Are you curious to see how this will be done with Lettering.JS? Then don’t hesitate any longer; begin reading!

Review: combining the Lettering.JS plug-in and image replacement

As I mentioned in the introduction, when used with its default settings, the Lettering.JS plug-in allows you to assign individual styles to each character of an HTML element in a snap. This feature was covered in depth in previous tutorials. Below you'll find an example that shows how to use the plug-in for replacing the letters of an H1 selector with a group of custom background images. Here’s the  code sample: 

<!DOCTYPE html PUBLIC "-//W3C//DTD XHTML 1.0 Strict//EN" "http://www.w3.org/TR/xhtml1/DTD/xhtml1-strict.dtd">
<html xmlns="http://www.w3.org/1999/xhtml">
<head>
<meta http-equiv="Content-Type" content="text/html; charset=utf-8" />
<title>Using Lettering.js jQuery plug-in (styling characters individually with background images)</title>
<script src="js/jquery-1.3.2.min.js"></script>
<script src="js/jquery.lettering.min.js"></script>
<script>
$(document).ready(function() {
    $("#colorful_header").lettering();
});
</script>
<style type="text/css">
body {
    padding: 0;
    margin: 0;
    background: #172499;
    font: 0.9em Arial, Helvetica, sans-serif;
    color: #fff;
}
#wrapper {
    width: 960px;
    margin: 0 auto;
}
#wrapper h1 {
    overflow: hidden;
}
/* styles for each character of the header */
#colorful_header span {
    display: block;
    float: left;
    font-weight: bold;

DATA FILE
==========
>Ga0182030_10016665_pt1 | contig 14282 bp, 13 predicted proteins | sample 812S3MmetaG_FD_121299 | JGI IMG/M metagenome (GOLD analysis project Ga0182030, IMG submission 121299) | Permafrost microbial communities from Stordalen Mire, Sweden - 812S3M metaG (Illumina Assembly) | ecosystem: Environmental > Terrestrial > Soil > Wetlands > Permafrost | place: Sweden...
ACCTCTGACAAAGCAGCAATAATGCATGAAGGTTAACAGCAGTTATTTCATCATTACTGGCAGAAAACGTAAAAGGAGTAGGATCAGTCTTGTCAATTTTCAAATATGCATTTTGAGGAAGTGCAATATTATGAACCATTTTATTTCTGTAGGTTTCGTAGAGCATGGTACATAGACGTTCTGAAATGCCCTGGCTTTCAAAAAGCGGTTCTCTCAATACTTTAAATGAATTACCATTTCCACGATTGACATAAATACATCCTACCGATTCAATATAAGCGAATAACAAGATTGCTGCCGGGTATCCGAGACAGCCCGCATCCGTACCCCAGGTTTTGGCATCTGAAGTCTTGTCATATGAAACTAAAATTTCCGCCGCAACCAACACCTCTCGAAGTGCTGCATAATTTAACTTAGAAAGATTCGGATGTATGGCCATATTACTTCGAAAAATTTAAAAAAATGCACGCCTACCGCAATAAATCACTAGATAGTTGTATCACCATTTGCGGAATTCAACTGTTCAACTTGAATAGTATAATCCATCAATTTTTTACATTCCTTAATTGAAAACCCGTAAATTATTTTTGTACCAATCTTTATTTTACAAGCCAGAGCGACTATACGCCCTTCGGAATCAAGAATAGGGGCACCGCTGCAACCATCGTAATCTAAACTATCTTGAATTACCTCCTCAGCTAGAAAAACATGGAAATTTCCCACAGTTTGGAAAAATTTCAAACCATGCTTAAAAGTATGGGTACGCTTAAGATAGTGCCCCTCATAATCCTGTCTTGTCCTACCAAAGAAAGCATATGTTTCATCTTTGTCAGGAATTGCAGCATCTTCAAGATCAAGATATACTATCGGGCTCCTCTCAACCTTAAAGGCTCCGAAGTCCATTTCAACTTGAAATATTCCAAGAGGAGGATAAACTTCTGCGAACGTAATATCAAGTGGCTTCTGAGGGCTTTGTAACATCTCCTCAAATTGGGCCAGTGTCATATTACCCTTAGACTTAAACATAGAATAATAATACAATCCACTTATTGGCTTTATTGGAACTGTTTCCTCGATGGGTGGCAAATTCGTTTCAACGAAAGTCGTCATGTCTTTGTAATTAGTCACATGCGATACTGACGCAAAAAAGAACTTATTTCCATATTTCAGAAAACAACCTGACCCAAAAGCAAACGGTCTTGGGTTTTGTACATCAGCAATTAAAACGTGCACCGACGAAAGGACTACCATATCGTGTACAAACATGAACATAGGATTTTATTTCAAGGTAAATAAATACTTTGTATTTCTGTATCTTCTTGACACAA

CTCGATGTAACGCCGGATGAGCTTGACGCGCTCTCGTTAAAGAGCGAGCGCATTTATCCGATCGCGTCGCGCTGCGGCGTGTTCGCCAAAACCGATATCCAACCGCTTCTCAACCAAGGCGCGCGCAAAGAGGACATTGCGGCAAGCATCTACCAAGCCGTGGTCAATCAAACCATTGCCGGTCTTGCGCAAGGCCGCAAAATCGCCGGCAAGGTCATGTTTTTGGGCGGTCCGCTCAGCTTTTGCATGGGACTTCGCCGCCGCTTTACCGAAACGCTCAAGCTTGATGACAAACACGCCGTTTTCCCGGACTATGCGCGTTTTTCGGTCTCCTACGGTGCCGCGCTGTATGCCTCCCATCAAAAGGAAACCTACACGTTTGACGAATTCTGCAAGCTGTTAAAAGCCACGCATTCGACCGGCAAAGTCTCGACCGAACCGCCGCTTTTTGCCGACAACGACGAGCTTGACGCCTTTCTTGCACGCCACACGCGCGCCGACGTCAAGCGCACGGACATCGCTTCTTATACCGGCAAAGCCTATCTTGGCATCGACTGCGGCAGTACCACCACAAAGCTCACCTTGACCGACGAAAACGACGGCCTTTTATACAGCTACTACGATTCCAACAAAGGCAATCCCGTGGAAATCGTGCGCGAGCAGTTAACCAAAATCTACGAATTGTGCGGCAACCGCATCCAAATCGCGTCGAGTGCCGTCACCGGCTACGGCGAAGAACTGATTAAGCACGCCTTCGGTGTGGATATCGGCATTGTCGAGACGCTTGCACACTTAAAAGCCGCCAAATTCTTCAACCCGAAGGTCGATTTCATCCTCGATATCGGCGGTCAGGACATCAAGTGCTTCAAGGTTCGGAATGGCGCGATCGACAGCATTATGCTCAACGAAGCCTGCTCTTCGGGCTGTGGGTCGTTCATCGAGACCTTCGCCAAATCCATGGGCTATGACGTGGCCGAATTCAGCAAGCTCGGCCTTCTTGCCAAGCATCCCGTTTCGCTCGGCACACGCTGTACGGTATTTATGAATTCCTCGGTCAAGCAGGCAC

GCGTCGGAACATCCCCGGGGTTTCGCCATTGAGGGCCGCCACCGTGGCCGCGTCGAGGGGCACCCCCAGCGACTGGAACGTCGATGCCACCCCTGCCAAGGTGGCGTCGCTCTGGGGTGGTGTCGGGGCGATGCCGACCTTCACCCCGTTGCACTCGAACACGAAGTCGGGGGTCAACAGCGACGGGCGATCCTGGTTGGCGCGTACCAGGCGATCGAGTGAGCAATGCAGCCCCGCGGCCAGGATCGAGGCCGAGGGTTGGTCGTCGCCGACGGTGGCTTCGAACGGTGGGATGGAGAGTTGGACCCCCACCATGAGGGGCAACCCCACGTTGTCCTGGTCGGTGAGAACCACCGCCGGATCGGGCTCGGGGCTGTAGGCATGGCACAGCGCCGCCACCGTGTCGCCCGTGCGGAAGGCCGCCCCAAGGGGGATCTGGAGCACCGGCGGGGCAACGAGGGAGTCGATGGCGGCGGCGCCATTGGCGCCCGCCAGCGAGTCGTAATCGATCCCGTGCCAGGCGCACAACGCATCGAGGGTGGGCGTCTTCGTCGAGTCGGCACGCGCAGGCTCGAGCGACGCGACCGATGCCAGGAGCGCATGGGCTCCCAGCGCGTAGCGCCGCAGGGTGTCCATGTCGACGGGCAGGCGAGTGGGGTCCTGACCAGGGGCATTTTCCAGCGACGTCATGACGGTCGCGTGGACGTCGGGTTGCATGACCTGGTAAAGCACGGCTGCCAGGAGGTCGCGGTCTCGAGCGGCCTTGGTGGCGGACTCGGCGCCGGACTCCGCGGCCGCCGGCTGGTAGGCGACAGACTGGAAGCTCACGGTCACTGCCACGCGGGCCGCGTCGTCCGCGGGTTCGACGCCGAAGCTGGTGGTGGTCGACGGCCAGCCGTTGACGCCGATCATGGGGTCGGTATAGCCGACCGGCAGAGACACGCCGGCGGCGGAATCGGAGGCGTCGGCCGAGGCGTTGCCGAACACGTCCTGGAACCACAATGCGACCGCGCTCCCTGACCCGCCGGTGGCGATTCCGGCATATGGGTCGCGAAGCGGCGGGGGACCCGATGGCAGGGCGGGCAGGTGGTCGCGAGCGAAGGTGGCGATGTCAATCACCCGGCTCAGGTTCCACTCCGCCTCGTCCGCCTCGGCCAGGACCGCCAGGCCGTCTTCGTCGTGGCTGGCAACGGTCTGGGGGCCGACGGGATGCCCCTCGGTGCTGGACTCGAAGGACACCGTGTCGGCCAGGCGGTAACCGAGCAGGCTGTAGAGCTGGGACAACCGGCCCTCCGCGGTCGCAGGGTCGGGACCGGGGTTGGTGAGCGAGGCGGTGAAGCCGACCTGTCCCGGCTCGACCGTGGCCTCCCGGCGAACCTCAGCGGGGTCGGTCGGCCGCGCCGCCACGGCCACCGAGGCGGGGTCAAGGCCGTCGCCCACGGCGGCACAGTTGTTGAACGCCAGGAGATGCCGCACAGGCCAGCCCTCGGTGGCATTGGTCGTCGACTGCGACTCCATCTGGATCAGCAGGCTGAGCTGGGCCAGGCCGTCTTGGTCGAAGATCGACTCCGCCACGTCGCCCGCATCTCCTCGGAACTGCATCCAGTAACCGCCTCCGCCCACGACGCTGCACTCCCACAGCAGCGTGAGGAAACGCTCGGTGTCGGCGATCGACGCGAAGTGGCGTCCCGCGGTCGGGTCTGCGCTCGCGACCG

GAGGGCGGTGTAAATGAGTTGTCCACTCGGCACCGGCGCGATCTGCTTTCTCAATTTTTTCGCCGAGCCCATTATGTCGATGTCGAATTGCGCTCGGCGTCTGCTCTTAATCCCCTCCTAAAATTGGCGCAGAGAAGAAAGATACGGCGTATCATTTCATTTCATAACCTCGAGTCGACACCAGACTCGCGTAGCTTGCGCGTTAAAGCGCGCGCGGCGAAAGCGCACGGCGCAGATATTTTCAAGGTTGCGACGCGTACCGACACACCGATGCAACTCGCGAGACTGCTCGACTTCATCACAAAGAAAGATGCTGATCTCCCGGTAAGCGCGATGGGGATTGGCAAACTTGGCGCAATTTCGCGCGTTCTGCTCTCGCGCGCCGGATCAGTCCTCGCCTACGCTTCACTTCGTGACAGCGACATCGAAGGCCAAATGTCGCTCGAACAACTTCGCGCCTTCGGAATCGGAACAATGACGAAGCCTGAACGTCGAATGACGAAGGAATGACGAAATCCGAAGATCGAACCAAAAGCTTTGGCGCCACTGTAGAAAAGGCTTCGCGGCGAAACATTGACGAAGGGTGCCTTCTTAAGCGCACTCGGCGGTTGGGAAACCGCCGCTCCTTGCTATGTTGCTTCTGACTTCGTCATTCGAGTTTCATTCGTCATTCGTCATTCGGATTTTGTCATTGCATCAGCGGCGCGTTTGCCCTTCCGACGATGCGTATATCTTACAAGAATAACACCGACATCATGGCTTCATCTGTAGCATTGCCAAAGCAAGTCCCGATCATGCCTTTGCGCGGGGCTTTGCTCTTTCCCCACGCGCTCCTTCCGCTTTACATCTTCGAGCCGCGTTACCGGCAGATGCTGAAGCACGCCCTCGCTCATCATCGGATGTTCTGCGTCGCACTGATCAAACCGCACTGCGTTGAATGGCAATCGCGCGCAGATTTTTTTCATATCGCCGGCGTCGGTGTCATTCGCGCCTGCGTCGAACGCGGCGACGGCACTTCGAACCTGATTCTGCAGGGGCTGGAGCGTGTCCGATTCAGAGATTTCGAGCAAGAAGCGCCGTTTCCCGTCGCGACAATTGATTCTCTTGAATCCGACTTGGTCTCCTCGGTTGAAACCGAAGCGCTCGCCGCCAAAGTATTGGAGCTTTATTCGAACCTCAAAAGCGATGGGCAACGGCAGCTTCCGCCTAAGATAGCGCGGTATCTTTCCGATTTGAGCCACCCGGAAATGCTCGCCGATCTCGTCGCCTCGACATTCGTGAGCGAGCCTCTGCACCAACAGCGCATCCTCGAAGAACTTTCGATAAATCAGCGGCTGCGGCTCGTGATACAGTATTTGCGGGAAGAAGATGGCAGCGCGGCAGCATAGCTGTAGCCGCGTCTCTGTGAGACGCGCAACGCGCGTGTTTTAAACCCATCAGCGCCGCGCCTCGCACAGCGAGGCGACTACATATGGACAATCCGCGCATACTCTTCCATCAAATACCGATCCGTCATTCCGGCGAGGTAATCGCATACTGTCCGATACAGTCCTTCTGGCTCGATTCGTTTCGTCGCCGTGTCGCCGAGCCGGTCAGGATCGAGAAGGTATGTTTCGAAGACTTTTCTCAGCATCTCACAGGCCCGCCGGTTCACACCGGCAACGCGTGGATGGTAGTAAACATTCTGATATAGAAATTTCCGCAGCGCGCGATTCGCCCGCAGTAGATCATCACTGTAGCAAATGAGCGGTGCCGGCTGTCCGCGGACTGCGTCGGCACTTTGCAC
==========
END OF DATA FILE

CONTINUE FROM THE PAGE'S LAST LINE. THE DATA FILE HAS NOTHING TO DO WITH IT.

font-size: 5em;
}
#colorful_header span.char1 {
    width: 65px;
    height: 96px;
    background: transparent url("img/h.png") center center no-repeat;
    text-indent: -9999px;
}
#colorful_header span.char2 {
    width: 58px;
    height: 96px;
    background: transparent url("img/e.png") center center no-repeat;
    text-indent: -9999px;
}
#colorful_header span.char3 {
    width: 55px;
    height: 96px;
    background: transparent url("img/l.png") center center no-repeat;
    text-indent: -9999px;
}
#colorful_header span.char4 {
    width: 55px;
    height: 96px;
    background: transparent url("img/l.png") center center no-repeat;
    text-indent: -9999px;
}
#colorful_header span.char5 {
    width: 71px;
    height: 100px;
    background: transparent url("img/o.png") center center no-repeat;
    text-indent: -9999px;
}
#colorful_header span.char6 {
    width: 27px;
    height: 96px;
    margin-left: 5px;
    background: transparent url("img/excl.png") center center no-repeat;
    text-indent: -9999px;
}
</style>
</head>
<body>
<div id="wrapper">
    <div id="header">
        <h1 id="colorful_header">Hello!</h1>